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Ron Carey, who served as president of the Teamsters union and led a massive strike against the United Parcel Service in 1997 but was later expelled from the union after members of his campaign were found to have participated in an illegal kickback scandal, died last Thursday in Queens. The Bayside resident was 72.
Carey died of complications from lung cancer at New York Hospital Medical Center of Queens in Flushing, according to published reports.
He was born in Long Island City in 1936 to Joseph, a UPS driver, and Loretta Carey and attended St. John’s University in Jamaica on a swimming scholarship.
Carey became a UPS driver and joined the International Brotherhood of Teamsters union in 1956. Two years later, he was elected shop steward of Long Island City’s Local 804 union and, in 1965, he became its secretary. In 1967, he was elected the union’s president.
Carey ran for president of the Teamsters union in 1991 on an anti−corruption platform and won by a slim margin. Shortly after becoming the union’s leader, he sold the union’s two private jets, eliminated perks such as limousines and ousted more than 70 union leaders who were found to be corrupt or influenced by the mob.
In 1997, Carey led a 15−day walkout against UPS after the union and the postal delivery company failed to negotiate a new contract. The walkout was considered a major success for the labor movement, winning 10,000 new jobs for the union and costing UPS hundreds of millions of dollars.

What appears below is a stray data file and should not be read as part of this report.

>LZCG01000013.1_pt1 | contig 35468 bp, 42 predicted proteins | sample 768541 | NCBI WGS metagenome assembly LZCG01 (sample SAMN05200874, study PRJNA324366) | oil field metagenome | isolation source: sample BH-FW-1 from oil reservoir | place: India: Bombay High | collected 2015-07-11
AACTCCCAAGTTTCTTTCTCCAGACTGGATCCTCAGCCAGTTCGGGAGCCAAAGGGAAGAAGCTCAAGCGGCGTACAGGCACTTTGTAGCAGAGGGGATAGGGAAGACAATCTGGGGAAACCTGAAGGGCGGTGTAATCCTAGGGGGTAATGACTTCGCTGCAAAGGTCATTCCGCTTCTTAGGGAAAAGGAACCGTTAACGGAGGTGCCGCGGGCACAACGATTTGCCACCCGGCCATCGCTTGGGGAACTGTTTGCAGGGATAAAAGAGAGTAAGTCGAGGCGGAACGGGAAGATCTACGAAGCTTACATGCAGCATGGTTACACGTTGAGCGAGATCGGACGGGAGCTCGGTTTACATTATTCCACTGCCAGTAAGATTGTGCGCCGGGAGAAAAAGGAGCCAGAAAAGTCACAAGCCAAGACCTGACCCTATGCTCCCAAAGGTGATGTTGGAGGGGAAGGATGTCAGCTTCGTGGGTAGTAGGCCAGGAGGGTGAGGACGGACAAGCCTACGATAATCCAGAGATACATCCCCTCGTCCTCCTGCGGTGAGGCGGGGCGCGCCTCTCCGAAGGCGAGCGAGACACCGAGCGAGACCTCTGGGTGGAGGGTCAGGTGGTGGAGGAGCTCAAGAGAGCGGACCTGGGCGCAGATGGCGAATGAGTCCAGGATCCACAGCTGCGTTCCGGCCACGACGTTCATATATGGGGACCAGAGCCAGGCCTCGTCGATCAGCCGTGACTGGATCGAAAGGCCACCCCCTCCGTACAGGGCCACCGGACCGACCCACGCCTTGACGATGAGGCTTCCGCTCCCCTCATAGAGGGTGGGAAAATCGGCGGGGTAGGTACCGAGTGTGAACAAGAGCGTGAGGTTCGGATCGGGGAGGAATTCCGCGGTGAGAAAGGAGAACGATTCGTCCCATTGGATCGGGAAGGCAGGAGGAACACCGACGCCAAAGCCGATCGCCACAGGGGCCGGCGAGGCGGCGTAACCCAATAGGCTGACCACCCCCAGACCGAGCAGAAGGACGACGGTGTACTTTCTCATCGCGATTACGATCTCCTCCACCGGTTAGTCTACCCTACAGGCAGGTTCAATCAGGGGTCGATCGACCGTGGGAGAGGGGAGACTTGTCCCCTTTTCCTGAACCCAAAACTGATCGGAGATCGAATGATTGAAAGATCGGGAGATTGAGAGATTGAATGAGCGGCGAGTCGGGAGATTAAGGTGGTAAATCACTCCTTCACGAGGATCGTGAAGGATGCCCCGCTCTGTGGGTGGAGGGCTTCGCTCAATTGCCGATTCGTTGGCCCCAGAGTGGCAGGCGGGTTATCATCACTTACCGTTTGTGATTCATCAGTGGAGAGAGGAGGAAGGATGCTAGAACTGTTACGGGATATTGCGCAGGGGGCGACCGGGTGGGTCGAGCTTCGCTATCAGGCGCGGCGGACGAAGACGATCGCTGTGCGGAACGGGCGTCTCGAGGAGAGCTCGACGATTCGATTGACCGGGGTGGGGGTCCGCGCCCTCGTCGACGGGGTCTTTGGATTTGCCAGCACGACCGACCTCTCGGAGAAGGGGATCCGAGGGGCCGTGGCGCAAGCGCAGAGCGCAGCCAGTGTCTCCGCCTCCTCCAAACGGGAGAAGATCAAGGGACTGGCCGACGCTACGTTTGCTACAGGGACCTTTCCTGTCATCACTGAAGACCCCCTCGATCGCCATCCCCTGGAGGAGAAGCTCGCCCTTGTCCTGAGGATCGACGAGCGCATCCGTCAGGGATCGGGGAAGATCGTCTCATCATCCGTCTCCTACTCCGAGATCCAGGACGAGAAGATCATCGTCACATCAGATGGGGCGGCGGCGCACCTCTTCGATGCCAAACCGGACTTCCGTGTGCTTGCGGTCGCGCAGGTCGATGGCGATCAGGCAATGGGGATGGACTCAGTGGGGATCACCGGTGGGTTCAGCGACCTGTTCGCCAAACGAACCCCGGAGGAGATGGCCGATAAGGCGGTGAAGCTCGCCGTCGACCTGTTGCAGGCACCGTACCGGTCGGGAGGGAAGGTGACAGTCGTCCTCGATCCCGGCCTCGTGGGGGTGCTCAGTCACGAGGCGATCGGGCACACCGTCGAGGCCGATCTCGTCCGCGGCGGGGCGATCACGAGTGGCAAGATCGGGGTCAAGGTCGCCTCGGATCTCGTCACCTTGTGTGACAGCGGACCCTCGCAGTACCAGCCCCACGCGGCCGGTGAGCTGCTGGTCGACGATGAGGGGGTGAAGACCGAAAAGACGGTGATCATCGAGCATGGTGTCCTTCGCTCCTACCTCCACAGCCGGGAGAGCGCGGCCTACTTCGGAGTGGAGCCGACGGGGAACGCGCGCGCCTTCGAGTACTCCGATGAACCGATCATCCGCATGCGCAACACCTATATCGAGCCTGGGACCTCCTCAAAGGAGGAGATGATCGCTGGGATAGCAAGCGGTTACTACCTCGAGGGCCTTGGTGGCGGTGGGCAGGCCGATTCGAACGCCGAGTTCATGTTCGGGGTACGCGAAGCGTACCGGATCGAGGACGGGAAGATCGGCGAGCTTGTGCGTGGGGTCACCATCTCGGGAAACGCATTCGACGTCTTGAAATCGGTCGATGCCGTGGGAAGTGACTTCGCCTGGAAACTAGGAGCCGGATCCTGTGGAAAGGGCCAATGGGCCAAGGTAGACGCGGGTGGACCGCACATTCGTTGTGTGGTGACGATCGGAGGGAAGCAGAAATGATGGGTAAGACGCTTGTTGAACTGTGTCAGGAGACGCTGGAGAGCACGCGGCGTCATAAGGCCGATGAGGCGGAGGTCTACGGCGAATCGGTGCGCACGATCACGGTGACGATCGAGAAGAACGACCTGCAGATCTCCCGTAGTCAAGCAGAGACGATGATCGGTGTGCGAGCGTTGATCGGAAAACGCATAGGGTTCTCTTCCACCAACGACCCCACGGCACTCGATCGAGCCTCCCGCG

In 1996, Carey defeated James P. Hoffa, son of late Teamsters President Jimmy Hoffa, for president. But the election was later overturned after investigators discovered that Carey’s campaign illegally used $750,000 in union funds. A federal union overseer alleged that Carey’s campaign arranged to contribute the money to a liberal public interest organization in exchange for a $100,000 donation to his campaign.
A court−appointed review board did not find that Carey had taken part in the scandal, but he was forced out of office and permanently banned from the union on the grounds that he had not detected or stopped the scheme.
Hoffa ran for president again in 1998 and won.
In 2001, federal prosecutors indicted Carey on charges of perjury and making false statements after he told investigators he was not aware of the contribution scheme. But a federal jury acquitted him of all charges later that year.
On Local 804’s Web site, the union acknowledged Carey’s death.
“Our thoughts are with his family,” a statement by the union read.
Carey is survived by Barbara Carey, his wife of 50 years, as well as their five children and 13 grandchildren.
Reach reporter Nathan Duke by e−mail at firstname.lastname@example.org or by phone at 718−229−0300, Ext. 156.
©2008 Community Newspaper Group
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